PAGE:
Reflections: I remember the exact day I heard this…sort of. Not the exact date, and not much about the day itself prior to discovering this album, it was just one of those days back when I was first getting into this scene and before I started here where I was discovering all kinds of new music. I kept being flooded with new names to check out, and some of them were good, some of them boring, but all a cool discovery process. The thing I remember about the day I found Jason Eady was it hadn’t been an easy day for me personally, and we all know those albums and songs that connect with us and send us back to emotions and feelings long ago. It wasn’t a good time in my life when I found this album, and maybe that’s why, though dark stuff usually isn’t what I gravitate toward, something about the depth of sorrow and uncertainty in this album, coupled with all that traditional instrumentation in a time when my ears were starved for it, and topped off with the raw emotion in Jason Eady’s vocal delivery, just made me stop what I was doing and sit there and listen to this whole album. And then a good chunk of the rest of his discography. I don’t think I’ve ever done that for any artist unless I meant to sit and listen to them for review; with Jason, I heard one song and then made it the priority of my day to hear the rest. It brought me comfort and healing in a way that only certain things can–there’s a lot to be said for music that can cheer you up, and I’m a real proponent of stuff like that, but this just connected with me in a way that’s undeniable.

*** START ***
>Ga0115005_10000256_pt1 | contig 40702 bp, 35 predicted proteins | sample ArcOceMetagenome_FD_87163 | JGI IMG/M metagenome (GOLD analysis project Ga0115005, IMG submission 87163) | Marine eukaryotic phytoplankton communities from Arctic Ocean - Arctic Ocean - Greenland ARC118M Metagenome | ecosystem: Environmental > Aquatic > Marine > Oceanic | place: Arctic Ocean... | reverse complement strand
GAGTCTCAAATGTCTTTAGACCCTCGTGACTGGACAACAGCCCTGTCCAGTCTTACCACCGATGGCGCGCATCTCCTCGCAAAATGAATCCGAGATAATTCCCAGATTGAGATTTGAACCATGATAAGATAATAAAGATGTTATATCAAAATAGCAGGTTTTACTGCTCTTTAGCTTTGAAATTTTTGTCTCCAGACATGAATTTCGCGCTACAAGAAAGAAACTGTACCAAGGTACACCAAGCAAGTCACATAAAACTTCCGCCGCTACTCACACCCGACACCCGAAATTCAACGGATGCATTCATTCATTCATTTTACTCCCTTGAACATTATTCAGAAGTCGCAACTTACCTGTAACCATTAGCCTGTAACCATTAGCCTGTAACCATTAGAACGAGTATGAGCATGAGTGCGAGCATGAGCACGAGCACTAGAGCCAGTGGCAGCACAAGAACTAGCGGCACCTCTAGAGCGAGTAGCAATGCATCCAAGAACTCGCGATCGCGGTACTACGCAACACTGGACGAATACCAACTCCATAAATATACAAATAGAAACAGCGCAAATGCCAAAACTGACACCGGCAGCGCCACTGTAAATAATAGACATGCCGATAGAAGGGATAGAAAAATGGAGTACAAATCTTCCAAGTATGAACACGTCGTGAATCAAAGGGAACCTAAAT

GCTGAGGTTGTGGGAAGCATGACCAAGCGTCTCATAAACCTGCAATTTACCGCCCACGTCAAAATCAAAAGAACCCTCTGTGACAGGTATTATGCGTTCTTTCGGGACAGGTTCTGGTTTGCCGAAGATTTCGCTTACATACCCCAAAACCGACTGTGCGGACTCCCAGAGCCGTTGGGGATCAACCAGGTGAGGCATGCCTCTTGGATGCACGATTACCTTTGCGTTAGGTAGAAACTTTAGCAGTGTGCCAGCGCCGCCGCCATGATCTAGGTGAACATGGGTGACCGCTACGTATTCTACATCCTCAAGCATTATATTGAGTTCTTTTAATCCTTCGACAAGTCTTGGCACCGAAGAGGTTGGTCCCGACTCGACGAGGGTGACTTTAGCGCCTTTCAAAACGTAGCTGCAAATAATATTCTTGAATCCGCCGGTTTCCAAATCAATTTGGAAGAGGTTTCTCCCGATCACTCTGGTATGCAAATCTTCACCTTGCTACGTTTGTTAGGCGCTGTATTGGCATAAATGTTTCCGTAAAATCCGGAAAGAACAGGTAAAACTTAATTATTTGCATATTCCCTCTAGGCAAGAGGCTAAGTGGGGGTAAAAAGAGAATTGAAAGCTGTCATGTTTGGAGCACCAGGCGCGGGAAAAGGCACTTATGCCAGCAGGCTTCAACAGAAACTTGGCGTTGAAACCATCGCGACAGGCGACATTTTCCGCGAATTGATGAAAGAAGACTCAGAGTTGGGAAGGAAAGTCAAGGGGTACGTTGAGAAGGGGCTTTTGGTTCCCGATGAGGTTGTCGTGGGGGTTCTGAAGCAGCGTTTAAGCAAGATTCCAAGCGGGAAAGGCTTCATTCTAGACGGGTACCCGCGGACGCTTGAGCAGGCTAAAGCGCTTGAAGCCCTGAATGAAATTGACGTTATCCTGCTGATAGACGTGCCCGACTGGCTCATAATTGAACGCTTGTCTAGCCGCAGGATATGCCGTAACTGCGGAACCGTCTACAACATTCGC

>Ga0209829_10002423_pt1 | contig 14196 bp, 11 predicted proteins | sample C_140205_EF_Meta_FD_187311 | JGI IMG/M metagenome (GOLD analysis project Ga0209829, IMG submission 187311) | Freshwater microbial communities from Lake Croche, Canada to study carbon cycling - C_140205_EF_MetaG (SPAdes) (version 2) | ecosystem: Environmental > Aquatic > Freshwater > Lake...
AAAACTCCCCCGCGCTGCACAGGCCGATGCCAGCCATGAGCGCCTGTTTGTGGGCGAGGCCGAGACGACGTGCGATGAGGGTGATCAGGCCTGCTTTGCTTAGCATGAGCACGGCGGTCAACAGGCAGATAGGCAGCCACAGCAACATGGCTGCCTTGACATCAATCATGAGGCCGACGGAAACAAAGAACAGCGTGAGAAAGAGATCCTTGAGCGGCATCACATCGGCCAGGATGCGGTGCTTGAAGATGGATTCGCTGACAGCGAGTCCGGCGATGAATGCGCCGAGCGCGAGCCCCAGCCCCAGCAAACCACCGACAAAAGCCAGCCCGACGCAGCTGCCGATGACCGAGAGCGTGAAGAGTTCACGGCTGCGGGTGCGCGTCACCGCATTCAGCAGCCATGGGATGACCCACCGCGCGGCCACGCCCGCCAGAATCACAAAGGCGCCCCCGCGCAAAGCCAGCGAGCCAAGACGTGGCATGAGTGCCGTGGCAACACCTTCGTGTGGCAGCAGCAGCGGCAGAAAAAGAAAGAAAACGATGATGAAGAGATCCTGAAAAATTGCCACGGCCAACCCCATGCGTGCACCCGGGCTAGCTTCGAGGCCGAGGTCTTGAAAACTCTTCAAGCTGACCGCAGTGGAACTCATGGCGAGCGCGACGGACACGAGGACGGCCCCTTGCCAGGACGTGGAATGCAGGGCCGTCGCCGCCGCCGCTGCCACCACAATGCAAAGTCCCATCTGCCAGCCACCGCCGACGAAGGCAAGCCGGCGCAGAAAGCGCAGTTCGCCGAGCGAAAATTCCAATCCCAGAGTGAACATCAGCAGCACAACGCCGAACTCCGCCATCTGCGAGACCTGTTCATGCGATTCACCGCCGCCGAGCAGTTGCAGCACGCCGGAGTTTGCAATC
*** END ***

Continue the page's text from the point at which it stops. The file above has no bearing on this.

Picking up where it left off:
So now that I’ve rambled on about that, I guess I should actually talk about the songs and why it’s so great. “Daylight and Dark” is just excellent, capturing perfectly the state of mind of someone caught both literally and metaphorically between daylight and dark and not sure where to go in his life. The same sentiments echo in “Lonesome Down and Out” and more subtly so in “Late Night Diner,” even though that’s an Adam Hood cover. There’s a cleverness in the writing here that is just unmatched; even now, I hear cool new underlying things in the lyrics. That’s true on his newest record too, although not quite to this degree. He doesn’t just have “one too many” in that song, he has “one, two…many.” Also, “one becomes tomorrow.” And “we might just miss each other” means they might barely miss running into each other and not have to dredge up old feelings, they might only miss each other and not get the chance to run into each other and see where those feelings lead, and they might, after all, though they didn’t want to admit it, miss each other. This one, sung with Courtney Patton, gave me my first clue that a duets album from them would be great. These are just two of many cool examples of subtleties in the writing; in fact, the two I’ve illustrated are more obvious ones. It’s also just really country, and just a comfort to listen to. I could go on and on, but for multiple reasons, not the least of which that I am procrastinating packing for my trip by writing this, I will conclude this by saying that nothing I write will do it justice, and if you haven’t heard this, you’re missing out on one of the best and most traditional albums released in the past ten years.